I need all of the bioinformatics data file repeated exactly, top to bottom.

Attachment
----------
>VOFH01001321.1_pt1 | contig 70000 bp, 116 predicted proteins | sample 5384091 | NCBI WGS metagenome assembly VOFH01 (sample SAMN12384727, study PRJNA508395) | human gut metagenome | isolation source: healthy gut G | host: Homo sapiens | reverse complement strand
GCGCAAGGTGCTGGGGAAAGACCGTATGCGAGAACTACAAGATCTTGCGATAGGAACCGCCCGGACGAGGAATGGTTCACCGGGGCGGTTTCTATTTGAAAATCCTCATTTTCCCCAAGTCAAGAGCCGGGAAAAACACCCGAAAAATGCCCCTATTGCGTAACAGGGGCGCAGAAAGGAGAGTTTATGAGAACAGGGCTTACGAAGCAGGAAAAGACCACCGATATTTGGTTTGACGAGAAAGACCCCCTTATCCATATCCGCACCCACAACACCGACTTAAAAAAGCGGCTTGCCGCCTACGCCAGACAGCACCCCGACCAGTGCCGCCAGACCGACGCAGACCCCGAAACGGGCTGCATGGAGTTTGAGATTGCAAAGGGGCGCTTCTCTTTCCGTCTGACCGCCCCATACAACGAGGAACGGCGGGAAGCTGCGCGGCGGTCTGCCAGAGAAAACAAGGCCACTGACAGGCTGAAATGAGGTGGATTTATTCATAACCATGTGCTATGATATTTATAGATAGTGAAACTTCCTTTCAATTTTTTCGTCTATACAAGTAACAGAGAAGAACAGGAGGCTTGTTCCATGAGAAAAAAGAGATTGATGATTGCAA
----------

>VOFH01001321.1_pt1 | contig 70000 bp, 116 predicted proteins | sample 5384091 | NCBI WGS metagenome assembly VOFH01 (sample SAMN12384727, study PRJNA508395) | human gut metagenome | isolation source: healthy gut G | host: Homo sapiens | reverse complement strand
GCGCAAGGTGCTGGGGAAAGACCGTATGCGAGAACTACAAGATCTTGCGATAGGAACCGCCCGGACGAGGAATGGTTCACCGGGGCGGTTTCTATTTGAAAATCCTCATTTTCCCCAAGTCAAGAGCCGGGAAAAACACCCGAAAAATGCCCCTATTGCGTAACAGGGGCGCAGAAAGGAGAGTTTATGAGAACAGGGCTTACGAAGCAGGAAAAGACCACCGATATTTGGTTTGACGAGAAAGACCCCCTTATCCATATCCGCACCCACAACACCGACTTAAAAAAGCGGCTTGCCGCCTACGCCAGACAGCACCCCGACCAGTGCCGCCAGACCGACGCAGACCCCGAAACGGGCTGCATGGAGTTTGAGATTGCAAAGGGGCGCTTCTCTTTCCGTCTGACCGCCCCATACAACGAGGAACGGCGGGAAGCTGCGCGGCGGTCTGCCAGAGAAAACAAGGCCACTGACAGGCTGAAATGAGGTGGATTTATTCATAACCATGTGCTATGATATTTATAGATAGTGAAACTTCCTTTCAATTTTTTCGTCTATACAAGTAACAGAGAAGAACAGGAGGCTTGTTCCATGAGAAAAAAGAGATTGATGATTGCAA